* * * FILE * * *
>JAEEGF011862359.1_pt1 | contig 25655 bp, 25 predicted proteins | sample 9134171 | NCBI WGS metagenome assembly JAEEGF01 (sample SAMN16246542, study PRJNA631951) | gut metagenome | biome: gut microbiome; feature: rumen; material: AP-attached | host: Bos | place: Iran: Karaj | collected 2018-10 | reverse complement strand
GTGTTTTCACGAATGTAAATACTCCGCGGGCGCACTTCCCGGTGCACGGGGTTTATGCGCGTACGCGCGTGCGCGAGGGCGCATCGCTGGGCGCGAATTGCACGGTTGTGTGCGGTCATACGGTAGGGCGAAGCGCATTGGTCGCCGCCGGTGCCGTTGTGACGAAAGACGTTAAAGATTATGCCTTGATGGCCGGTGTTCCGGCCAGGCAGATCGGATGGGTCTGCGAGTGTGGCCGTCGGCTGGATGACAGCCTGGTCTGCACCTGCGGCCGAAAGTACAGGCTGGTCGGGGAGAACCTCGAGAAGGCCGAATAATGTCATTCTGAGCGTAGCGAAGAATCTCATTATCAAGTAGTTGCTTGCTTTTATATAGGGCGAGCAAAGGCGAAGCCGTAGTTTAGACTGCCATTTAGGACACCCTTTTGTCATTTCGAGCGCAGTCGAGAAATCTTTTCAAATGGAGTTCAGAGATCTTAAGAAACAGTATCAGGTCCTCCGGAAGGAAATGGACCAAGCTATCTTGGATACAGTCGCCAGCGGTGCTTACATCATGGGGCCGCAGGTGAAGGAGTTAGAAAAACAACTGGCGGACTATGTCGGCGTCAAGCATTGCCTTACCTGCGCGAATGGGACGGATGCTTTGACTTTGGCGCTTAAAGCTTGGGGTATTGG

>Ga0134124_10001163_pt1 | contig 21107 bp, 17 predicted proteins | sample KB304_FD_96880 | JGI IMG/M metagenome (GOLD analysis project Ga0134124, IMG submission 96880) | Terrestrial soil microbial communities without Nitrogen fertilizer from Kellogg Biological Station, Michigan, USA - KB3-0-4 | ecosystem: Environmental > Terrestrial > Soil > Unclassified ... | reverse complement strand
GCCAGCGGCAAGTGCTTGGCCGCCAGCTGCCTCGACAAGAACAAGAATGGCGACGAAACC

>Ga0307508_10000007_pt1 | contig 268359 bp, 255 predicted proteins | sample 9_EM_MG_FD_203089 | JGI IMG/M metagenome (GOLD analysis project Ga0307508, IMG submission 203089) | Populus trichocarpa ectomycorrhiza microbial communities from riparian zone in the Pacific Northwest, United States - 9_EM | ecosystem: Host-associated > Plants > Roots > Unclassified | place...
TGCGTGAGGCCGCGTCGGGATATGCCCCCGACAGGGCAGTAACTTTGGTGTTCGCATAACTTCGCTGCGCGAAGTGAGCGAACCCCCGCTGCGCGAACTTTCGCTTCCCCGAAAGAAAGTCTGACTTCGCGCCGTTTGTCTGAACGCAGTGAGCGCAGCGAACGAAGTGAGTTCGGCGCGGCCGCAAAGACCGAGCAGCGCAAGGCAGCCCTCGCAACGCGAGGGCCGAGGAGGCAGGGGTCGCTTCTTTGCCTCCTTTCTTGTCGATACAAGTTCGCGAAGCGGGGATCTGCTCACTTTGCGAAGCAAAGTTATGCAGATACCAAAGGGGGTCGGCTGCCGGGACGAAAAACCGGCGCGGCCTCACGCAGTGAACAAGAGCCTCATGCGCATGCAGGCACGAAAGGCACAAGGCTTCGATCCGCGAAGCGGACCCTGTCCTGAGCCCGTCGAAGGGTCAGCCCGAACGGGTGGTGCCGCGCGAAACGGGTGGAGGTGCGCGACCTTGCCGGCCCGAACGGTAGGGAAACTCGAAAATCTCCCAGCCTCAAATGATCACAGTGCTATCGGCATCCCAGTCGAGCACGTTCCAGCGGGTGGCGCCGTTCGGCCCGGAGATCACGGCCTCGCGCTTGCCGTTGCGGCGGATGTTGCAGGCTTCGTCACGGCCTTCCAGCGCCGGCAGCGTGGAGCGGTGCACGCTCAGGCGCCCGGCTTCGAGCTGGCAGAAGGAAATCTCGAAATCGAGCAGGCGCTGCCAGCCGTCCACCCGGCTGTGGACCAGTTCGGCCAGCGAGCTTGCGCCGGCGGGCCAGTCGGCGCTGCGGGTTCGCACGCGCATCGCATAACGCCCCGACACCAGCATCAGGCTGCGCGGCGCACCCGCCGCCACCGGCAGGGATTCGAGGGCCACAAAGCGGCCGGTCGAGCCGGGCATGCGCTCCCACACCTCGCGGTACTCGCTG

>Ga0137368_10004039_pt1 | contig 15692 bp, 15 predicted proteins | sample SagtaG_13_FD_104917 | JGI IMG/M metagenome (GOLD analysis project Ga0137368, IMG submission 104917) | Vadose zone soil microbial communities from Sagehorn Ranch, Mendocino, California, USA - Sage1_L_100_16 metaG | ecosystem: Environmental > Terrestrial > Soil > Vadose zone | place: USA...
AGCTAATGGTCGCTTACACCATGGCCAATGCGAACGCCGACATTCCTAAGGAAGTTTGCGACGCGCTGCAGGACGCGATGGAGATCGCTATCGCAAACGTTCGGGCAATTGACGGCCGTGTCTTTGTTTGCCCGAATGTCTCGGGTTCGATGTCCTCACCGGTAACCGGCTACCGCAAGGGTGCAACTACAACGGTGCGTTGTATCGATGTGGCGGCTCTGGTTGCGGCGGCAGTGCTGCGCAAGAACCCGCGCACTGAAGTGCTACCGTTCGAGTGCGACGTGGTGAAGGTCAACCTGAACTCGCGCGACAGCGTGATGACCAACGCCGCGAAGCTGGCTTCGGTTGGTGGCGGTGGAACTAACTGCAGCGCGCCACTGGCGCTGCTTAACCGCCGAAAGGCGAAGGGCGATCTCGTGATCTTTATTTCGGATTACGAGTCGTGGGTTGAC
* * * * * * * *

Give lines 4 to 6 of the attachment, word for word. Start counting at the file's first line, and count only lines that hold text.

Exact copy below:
GCCAGCGGCAAGTGCTTGGCCGCCAGCTGCCTCGACAAGAACAAGAATGGCGACGAAACC

>Ga0307508_10000007_pt1 | contig 268359 bp, 255 predicted proteins | sample 9_EM_MG_FD_203089 | JGI IMG/M metagenome (GOLD analysis project Ga0307508, IMG submission 203089) | Populus trichocarpa ectomycorrhiza microbial communities from riparian zone in the Pacific Northwest, United States - 9_EM | ecosystem: Host-associated > Plants > Roots > Unclassified | place...
TGCGTGAGGCCGCGTCGGGATATGCCCCCGACAGGGCAGTAACTTTGGTGTTCGCATAACTTCGCTGCGCGAAGTGAGCGAACCCCCGCTGCGCGAACTTTCGCTTCCCCGAAAGAAAGTCTGACTTCGCGCCGTTTGTCTGAACGCAGTGAGCGCAGCGAACGAAGTGAGTTCGGCGCGGCCGCAAAGACCGAGCAGCGCAAGGCAGCCCTCGCAACGCGAGGGCCGAGGAGGCAGGGGTCGCTTCTTTGCCTCCTTTCTTGTCGATACAAGTTCGCGAAGCGGGGATCTGCTCACTTTGCGAAGCAAAGTTATGCAGATACCAAAGGGGGTCGGCTGCCGGGACGAAAAACCGGCGCGGCCTCACGCAGTGAACAAGAGCCTCATGCGCATGCAGGCACGAAAGGCACAAGGCTTCGATCCGCGAAGCGGACCCTGTCCTGAGCCCGTCGAAGGGTCAGCCCGAACGGGTGGTGCCGCGCGAAACGGGTGGAGGTGCGCGACCTTGCCGGCCCGAACGGTAGGGAAACTCGAAAATCTCCCAGCCTCAAATGATCACAGTGCTATCGGCATCCCAGTCGAGCACGTTCCAGCGGGTGGCGCCGTTCGGCCCGGAGATCACGGCCTCGCGCTTGCCGTTGCGGCGGATGTTGCAGGCTTCGTCACGGCCTTCCAGCGCCGGCAGCGTGGAGCGGTGCACGCTCAGGCGCCCGGCTTCGAGCTGGCAGAAGGAAATCTCGAAATCGAGCAGGCGCTGCCAGCCGTCCACCCGGCTGTGGACCAGTTCGGCCAGCGAGCTTGCGCCGGCGGGCCAGTCGGCGCTGCGGGTTCGCACGCGCATCGCATAACGCCCCGACACCAGCATCAGGCTGCGCGGCGCACCCGCCGCCACCGGCAGGGATTCGAGGGCCACAAAGCGGCCGGTCGAGCCGGGCATGCGCTCCCACACCTCGCGGTACTCGCTG